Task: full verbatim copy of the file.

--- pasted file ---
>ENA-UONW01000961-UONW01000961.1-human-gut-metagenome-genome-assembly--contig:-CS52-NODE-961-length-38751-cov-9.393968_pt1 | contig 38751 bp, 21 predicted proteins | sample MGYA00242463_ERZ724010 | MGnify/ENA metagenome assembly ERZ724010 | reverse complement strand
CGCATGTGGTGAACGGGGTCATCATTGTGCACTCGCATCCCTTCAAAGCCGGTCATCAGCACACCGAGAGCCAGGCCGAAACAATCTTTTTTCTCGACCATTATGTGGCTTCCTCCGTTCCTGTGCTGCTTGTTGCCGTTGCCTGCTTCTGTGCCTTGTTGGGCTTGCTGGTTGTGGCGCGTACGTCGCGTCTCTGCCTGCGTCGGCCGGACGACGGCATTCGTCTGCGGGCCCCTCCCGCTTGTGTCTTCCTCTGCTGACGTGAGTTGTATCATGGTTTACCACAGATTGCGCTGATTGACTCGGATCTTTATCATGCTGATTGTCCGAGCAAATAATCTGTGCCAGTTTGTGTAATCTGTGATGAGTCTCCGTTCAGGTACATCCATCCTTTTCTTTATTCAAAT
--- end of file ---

>ENA-UONW01000961-UONW01000961.1-human-gut-metagenome-genome-assembly--contig:-CS52-NODE-961-length-38751-cov-9.393968_pt1 | contig 38751 bp, 21 predicted proteins | sample MGYA00242463_ERZ724010 | MGnify/ENA metagenome assembly ERZ724010 | reverse complement strand
CGCATGTGGTGAACGGGGTCATCATTGTGCACTCGCATCCCTTCAAAGCCGGTCATCAGCACACCGAGAGCCAGGCCGAAACAATCTTTTTTCTCGACCATTATGTGGCTTCCTCCGTTCCTGTGCTGCTTGTTGCCGTTGCCTGCTTCTGTGCCTTGTTGGGCTTGCTGGTTGTGGCGCGTACGTCGCGTCTCTGCCTGCGTCGGCCGGACGACGGCATTCGTCTGCGGGCCCCTCCCGCTTGTGTCTTCCTCTGCTGACGTGAGTTGTATCATGGTTTACCACAGATTGCGCTGATTGACTCGGATCTTTATCATGCTGATTGTCCGAGCAAATAATCTGTGCCAGTTTGTGTAATCTGTGATGAGTCTCCGTTCAGGTACATCCATCCTTTTCTTTATTCAAAT